When a local coffee grower decides to go organic he earns the nickname “El Loco,” at least that’s what happened to Don Cune.
After years of blasting his crops with pesticides he became concerned about the number of deaths and cancer-related ailments in the area.
Each day he’d come home from the crops with itchy skin and eyes.
That was well over a decade ago and at the time farmers were using twice the amount of pesticides recommended on the back of the canister because more must be better.
But then a German pesticide company began holding a series of workshops to help farmers understand how much pesticides they needed and Don thought he could apply those techniques to abandon pesticides completely.
He’s the first to admit that becoming an organic farmer is a difficult thing to do. Without any examples around him it was a series of trial and error.
But he explains it was a spiritual exercise for him as he learned that he needed to listen to the earth and maintain it’s balance, the goal was no longer to eradicate pests but to simply keep them from his coffee crops.
Visiting Don Cune’s farm it’s far from what you’d imagine a industrial farm to be, citrus trees and other plants are intertwined with coffee plants to deter pests.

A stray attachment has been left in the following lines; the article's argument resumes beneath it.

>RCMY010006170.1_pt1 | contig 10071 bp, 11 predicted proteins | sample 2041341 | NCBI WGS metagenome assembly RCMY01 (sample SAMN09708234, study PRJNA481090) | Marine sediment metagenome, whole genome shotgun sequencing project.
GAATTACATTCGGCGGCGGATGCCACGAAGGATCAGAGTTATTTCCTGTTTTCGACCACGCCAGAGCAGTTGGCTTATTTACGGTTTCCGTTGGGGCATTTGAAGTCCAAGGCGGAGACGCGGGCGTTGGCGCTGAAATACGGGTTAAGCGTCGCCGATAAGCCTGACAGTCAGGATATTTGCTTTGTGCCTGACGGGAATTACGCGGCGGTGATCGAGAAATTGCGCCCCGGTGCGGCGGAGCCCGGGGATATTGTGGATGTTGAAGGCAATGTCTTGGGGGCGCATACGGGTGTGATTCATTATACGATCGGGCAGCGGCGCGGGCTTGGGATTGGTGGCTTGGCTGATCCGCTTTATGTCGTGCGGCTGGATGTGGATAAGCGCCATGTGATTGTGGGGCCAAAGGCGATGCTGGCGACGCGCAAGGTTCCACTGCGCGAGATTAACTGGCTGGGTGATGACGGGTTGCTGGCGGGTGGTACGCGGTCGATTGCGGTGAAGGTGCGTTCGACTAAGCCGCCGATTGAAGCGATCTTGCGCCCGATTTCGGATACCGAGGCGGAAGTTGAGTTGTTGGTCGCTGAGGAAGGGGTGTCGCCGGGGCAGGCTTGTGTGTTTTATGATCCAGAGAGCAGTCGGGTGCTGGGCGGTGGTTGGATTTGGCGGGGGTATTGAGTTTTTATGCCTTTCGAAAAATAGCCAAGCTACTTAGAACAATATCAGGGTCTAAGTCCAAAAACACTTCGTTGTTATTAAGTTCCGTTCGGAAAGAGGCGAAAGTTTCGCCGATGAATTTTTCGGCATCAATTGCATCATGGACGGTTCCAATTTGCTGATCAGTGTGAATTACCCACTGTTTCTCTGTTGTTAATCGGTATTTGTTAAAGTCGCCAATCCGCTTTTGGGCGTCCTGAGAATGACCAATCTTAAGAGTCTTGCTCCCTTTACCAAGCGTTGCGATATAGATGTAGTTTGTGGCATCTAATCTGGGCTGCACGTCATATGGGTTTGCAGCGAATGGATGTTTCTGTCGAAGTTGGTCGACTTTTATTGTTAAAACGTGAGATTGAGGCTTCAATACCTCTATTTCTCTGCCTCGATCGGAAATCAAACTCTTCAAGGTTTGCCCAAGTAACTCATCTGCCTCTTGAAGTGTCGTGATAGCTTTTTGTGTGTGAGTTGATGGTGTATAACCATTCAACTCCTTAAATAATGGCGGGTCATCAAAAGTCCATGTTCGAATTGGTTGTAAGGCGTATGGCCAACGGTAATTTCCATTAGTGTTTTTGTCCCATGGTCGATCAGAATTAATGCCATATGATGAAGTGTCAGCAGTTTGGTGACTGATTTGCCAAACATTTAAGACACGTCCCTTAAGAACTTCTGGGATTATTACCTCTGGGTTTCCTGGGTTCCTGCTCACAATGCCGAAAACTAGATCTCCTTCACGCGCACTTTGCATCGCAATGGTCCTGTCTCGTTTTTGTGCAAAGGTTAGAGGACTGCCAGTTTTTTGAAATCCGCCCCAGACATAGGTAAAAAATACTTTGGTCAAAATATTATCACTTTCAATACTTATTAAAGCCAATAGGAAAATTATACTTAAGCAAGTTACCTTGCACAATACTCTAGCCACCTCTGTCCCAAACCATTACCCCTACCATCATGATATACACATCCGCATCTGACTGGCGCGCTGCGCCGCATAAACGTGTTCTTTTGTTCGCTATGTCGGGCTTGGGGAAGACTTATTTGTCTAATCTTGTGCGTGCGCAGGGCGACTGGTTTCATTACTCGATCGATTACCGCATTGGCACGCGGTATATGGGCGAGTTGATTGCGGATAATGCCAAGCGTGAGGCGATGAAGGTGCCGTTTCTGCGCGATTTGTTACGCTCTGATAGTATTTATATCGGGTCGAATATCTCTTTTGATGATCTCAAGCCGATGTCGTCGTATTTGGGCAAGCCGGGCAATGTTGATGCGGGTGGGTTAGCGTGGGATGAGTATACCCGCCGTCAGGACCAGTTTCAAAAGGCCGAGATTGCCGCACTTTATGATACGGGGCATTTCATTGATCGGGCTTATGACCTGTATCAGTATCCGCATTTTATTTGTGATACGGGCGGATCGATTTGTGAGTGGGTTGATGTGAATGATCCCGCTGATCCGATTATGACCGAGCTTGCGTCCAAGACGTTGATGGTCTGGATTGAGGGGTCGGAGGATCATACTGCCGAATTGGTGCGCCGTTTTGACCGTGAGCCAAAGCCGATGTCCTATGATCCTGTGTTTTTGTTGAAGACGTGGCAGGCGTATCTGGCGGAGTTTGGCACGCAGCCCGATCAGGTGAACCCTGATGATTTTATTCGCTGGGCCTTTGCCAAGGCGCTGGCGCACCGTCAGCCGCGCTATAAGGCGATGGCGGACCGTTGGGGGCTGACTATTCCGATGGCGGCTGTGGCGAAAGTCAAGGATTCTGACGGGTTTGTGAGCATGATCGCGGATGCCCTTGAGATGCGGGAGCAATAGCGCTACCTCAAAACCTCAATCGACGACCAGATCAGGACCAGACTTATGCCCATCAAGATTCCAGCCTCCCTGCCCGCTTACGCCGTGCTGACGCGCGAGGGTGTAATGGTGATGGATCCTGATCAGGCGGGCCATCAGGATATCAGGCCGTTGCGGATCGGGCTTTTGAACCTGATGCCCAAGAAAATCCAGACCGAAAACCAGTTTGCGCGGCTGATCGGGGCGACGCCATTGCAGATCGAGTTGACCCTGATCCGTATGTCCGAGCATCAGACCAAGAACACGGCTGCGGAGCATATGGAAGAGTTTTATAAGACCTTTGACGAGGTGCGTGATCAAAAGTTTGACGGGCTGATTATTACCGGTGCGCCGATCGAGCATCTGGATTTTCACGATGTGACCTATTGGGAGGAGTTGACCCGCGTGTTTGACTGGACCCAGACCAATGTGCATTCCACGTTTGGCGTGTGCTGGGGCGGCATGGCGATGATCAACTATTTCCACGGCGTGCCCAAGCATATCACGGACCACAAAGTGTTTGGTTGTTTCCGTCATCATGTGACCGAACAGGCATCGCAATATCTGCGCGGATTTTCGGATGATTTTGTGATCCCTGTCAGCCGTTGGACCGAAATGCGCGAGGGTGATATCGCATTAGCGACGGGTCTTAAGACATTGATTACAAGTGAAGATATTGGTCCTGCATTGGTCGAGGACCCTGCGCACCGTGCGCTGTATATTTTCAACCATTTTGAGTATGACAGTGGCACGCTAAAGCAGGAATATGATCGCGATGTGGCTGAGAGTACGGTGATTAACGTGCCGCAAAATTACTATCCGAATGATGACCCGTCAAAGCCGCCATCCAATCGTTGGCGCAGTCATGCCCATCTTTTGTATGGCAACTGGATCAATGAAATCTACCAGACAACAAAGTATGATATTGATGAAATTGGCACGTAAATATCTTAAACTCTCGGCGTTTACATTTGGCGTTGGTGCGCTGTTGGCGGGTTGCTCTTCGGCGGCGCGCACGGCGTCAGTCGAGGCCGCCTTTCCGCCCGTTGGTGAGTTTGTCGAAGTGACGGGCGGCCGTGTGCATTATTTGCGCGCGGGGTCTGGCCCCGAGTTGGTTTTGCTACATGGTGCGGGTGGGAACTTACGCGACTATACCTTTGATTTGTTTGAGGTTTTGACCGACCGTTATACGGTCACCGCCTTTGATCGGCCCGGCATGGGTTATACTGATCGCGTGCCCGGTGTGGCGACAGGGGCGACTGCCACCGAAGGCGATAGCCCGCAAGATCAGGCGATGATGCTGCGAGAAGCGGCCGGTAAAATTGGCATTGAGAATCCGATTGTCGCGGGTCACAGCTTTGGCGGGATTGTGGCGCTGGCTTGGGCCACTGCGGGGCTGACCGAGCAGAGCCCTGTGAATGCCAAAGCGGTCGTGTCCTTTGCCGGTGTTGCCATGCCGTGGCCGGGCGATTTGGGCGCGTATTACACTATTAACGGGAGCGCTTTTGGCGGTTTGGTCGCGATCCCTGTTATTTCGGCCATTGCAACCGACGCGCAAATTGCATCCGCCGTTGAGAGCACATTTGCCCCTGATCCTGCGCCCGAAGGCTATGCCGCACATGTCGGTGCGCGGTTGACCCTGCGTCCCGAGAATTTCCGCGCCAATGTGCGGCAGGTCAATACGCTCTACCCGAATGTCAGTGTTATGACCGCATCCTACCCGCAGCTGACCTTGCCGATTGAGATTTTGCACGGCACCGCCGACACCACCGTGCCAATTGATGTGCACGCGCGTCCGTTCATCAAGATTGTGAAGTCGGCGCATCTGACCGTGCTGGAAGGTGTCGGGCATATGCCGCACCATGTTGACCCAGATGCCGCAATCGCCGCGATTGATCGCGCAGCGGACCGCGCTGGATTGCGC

He explains that you cannot have only one plant taking nutrients from the soil as it becomes unbalanced.
He monitors the pest population by using a series of modified tricks the Germans taught him, a greased post that insects will stick to indicates if there is an infestation simple hanging planters with sweet juices attract the fruit flies and keep them away from the berries.
Unlike other farmers that undertake the arduous process of becoming certified organic, Don doesn’t make much more money from it.
While he typically grows 6000 pounds of beans a year, His wholesaler doesn’t offer organic beans and therefore pays Don the regular price of $1.50 a pound for his beans to be mixed with pesticide-laden beans.
The real profit is in selling direct as the beans can command $6.00 a pound but he needs to find a distributor as his current method is selling at local markets and backpackers who take the tour or buy from the hostel.
But like all trail blazers, Don is adamant about succeeding, teaching himself along the way and looking for ways to improve.
With a grant from Spain, they were able to secure more efficient machinery and he’s convinced eight other farmers to only process organic beans.
It’s really inspiring to visit the farm as you meet a man who wants change and was so determined to make life better for his family that he found a way to do it himself.
You can meet Don Cune by booking through Lost and Found Jungle Hostel who are helping him reach tourists. Read TripAdvisor Reviews here.